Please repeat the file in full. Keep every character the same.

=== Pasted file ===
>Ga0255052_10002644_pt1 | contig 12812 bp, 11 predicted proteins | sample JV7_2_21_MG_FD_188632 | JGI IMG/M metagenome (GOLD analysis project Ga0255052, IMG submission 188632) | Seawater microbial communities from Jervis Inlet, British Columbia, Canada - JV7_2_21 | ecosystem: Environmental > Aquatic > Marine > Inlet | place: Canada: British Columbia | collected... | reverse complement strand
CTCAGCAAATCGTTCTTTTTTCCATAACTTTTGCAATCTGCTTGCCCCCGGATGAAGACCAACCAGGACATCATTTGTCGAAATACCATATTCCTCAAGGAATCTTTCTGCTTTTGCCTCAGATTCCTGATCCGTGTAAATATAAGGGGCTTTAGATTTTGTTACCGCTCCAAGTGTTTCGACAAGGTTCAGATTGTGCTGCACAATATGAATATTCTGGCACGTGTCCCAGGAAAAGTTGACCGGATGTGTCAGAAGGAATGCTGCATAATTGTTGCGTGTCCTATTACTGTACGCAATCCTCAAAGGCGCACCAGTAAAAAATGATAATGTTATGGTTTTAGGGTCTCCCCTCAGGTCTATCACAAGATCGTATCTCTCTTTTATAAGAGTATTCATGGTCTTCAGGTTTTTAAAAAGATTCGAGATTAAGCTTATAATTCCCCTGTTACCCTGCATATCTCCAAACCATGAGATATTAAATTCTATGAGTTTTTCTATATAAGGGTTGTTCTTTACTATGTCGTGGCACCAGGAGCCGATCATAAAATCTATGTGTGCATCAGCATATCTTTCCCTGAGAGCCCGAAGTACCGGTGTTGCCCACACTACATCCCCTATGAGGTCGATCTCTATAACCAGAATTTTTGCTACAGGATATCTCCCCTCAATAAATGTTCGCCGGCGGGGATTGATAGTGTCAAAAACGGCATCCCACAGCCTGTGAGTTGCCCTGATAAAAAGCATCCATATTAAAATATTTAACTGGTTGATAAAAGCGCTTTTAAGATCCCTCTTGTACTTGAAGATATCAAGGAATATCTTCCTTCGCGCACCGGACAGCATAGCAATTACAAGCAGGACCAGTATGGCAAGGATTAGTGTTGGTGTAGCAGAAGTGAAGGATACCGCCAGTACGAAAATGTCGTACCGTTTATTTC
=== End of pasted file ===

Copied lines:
>Ga0255052_10002644_pt1 | contig 12812 bp, 11 predicted proteins | sample JV7_2_21_MG_FD_188632 | JGI IMG/M metagenome (GOLD analysis project Ga0255052, IMG submission 188632) | Seawater microbial communities from Jervis Inlet, British Columbia, Canada - JV7_2_21 | ecosystem: Environmental > Aquatic > Marine > Inlet | place: Canada: British Columbia | collected... | reverse complement strand
CTCAGCAAATCGTTCTTTTTTCCATAACTTTTGCAATCTGCTTGCCCCCGGATGAAGACCAACCAGGACATCATTTGTCGAAATACCATATTCCTCAAGGAATCTTTCTGCTTTTGCCTCAGATTCCTGATCCGTGTAAATATAAGGGGCTTTAGATTTTGTTACCGCTCCAAGTGTTTCGACAAGGTTCAGATTGTGCTGCACAATATGAATATTCTGGCACGTGTCCCAGGAAAAGTTGACCGGATGTGTCAGAAGGAATGCTGCATAATTGTTGCGTGTCCTATTACTGTACGCAATCCTCAAAGGCGCACCAGTAAAAAATGATAATGTTATGGTTTTAGGGTCTCCCCTCAGGTCTATCACAAGATCGTATCTCTCTTTTATAAGAGTATTCATGGTCTTCAGGTTTTTAAAAAGATTCGAGATTAAGCTTATAATTCCCCTGTTACCCTGCATATCTCCAAACCATGAGATATTAAATTCTATGAGTTTTTCTATATAAGGGTTGTTCTTTACTATGTCGTGGCACCAGGAGCCGATCATAAAATCTATGTGTGCATCAGCATATCTTTCCCTGAGAGCCCGAAGTACCGGTGTTGCCCACACTACATCCCCTATGAGGTCGATCTCTATAACCAGAATTTTTGCTACAGGATATCTCCCCTCAATAAATGTTCGCCGGCGGGGATTGATAGTGTCAAAAACGGCATCCCACAGCCTGTGAGTTGCCCTGATAAAAAGCATCCATATTAAAATATTTAACTGGTTGATAAAAGCGCTTTTAAGATCCCTCTTGTACTTGAAGATATCAAGGAATATCTTCCTTCGCGCACCGGACAGCATAGCAATTACAAGCAGGACCAGTATGGCAAGGATTAGTGTTGGTGTAGCAGAAGTGAAGGATACCGCCAGTACGAAAATGTCGTACCGTTTATTTC